Of the 117 phenotypes with evidence of a statistically significant total causal effect with at least one BCAA, almost half (44%, n = 52) were associated with a single BCAA (Table 2). These 52 phenotypes included total causal effects of valine on diabetic eye disease [odds ratio = 1.51, 95% confidence interval (CI) = 1.31, 1.76], valine on albuminuria (odds ratio = 1.14, 95% CI = 1.08, 1.20), and isoleucine on angina (odds ratio = 1.17, 95% CI = 1.31, 1.76). Only two of these 52 phenotypes (beta blocking agents and drugs affecting bone structure and mineralization) showed evidence of a total causal effect with leucine only. Results from univariable MR or the analysis of measured BCAAs were largely inconsistent with estimated total causal effects for these 52 phenotypes (Fig. 3, inner ring, Table 2, Supplementary Data 6). For example, there were only five phenotypes for which results estimated using univariable MR were concordant in significance and effect direction with total causal effects estimated using MVMR: chronic bronchitis, use of calcium channel blocker medications, current vs. never smoking, monocyte percentage, and neutrophil percentage. Instead, the univariable MR approach estimated statistically significant and directionally consistent BCAA effects for 37 of the 52 phenotypes (71%), including estimated glomerular filtration rate and inguinal hernia. A similarly high proportion of biased estimates and false positive findings for individual BCAA effects was observed when examining phenotypes with significant total causal effects for two BCAAs.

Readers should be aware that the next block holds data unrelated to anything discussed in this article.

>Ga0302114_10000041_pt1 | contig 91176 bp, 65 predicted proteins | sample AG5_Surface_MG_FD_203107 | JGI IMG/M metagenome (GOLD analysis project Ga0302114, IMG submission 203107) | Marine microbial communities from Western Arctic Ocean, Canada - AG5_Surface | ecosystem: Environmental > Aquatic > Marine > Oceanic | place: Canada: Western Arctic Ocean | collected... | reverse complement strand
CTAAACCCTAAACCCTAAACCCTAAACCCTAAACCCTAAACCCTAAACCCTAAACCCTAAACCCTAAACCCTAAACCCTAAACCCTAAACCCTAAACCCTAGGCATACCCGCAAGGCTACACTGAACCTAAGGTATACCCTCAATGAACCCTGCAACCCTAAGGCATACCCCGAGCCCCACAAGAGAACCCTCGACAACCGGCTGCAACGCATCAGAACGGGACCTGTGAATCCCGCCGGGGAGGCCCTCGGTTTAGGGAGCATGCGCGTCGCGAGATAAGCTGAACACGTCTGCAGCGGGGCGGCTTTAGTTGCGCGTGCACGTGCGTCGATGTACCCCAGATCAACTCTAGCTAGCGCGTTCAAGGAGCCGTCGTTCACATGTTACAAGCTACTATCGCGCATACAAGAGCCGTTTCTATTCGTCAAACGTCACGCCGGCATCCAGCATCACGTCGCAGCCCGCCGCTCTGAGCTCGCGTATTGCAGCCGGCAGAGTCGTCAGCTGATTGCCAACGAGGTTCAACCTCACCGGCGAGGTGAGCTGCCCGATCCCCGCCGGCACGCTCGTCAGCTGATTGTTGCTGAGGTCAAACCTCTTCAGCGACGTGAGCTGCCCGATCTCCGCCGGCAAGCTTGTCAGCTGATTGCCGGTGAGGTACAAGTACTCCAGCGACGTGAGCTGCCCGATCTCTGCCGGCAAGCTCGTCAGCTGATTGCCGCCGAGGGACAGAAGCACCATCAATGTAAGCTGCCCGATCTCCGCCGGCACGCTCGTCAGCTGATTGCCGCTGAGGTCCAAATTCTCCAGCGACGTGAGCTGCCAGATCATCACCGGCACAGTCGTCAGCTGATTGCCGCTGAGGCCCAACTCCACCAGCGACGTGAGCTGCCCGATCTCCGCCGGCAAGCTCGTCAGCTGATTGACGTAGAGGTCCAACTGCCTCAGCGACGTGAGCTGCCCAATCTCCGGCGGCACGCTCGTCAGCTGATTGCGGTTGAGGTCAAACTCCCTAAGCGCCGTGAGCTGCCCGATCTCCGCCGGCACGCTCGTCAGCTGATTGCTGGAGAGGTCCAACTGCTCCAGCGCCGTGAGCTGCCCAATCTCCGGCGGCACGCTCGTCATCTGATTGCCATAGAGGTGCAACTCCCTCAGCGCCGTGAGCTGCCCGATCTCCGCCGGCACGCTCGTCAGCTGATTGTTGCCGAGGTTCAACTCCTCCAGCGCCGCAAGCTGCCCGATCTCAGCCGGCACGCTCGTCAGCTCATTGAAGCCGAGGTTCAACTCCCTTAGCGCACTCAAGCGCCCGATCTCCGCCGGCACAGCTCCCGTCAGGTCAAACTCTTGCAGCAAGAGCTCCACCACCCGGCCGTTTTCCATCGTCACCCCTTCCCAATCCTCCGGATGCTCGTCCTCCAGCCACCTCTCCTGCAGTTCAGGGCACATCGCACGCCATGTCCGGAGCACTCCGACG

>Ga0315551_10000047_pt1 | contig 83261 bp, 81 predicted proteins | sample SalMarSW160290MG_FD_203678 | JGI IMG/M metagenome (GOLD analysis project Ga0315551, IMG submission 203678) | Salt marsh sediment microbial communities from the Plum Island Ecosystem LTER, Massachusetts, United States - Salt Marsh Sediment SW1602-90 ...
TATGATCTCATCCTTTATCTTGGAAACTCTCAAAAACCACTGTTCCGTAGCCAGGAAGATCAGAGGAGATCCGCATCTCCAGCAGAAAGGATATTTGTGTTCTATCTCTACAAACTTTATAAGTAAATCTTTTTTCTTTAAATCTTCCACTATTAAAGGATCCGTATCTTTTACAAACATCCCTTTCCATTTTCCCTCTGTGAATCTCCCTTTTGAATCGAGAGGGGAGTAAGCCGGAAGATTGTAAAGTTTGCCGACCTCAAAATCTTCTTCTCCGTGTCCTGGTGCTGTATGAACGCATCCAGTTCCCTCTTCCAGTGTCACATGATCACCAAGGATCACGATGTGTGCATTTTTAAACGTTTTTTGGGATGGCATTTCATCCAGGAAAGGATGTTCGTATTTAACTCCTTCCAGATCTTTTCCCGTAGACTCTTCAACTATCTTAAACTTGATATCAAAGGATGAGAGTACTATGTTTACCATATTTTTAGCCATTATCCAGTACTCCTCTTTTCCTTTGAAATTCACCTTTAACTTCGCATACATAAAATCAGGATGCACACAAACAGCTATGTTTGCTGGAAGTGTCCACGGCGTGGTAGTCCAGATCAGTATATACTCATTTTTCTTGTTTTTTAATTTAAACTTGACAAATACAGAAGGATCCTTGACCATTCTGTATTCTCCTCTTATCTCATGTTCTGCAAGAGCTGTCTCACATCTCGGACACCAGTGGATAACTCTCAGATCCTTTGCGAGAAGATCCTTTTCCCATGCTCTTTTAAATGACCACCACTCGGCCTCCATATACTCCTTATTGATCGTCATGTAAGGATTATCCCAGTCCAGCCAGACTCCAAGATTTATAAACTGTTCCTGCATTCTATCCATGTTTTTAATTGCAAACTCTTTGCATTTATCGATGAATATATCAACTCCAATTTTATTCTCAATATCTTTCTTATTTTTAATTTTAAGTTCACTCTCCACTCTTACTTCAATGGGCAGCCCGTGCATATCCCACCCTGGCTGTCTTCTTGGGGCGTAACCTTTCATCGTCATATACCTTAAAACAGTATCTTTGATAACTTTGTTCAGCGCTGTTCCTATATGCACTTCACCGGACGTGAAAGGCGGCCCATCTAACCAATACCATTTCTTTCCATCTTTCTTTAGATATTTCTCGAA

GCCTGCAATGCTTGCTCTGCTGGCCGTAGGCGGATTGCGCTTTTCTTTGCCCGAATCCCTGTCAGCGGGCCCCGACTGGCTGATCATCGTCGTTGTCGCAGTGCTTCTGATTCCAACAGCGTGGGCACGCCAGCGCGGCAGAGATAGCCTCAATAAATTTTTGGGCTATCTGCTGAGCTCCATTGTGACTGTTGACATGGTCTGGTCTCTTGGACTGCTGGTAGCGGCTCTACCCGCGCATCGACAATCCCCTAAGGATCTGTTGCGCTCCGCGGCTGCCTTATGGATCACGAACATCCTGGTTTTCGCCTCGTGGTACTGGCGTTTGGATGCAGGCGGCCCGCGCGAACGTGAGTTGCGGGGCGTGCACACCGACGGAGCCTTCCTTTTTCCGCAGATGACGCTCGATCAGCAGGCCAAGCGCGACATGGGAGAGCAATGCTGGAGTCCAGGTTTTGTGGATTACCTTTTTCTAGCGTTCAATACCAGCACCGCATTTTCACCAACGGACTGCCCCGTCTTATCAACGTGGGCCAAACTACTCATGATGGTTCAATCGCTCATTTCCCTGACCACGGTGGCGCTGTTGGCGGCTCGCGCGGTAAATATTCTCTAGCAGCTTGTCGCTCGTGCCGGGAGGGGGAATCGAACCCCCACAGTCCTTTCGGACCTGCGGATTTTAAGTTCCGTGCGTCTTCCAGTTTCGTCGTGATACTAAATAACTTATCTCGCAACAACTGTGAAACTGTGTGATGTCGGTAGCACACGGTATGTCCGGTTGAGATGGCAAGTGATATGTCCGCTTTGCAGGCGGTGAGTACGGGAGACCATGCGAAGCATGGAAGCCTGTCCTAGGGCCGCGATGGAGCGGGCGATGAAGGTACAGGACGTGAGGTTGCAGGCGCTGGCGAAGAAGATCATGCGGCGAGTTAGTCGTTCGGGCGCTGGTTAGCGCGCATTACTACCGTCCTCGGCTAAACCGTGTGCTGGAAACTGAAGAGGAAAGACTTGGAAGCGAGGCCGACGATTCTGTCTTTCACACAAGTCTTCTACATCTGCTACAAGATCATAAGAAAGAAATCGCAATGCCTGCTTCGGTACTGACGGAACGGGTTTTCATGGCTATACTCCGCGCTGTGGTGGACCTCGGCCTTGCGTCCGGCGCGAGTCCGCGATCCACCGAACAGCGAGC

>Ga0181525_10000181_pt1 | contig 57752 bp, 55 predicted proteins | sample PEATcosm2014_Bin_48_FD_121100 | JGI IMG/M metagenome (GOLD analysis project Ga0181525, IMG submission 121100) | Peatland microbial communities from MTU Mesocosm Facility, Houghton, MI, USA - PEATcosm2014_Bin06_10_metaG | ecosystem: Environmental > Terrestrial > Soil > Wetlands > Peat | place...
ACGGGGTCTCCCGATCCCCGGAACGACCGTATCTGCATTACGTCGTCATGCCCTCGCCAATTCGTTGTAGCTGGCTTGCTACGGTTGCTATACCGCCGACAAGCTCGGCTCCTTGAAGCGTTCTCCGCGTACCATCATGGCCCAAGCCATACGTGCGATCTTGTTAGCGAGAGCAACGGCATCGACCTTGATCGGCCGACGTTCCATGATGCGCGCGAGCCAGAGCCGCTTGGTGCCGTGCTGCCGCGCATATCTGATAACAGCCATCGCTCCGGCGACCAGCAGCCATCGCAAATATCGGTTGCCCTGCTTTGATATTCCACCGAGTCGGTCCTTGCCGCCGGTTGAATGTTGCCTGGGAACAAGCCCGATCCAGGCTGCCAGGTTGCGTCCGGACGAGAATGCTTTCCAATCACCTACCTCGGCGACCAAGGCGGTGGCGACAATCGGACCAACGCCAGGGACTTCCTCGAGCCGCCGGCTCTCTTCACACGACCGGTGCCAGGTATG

Table 2 Comparison of results from approaches that did (columns) and did not (rows) account for the strong correlation between BCAAs when estimating effects with 441 phenotypes spanning 17 categories in a maximum of 97,469 UK Biobank European ancestry participants.
Fig. 3: Causal inference study of branched chain amino acid (BCAA) phenotypic effects in a maximum of n = 97,469 UK Biobank European ancestry participants identifies 117 significant associations (P < 3.78 x 10−5) across 17 categories.
figure 3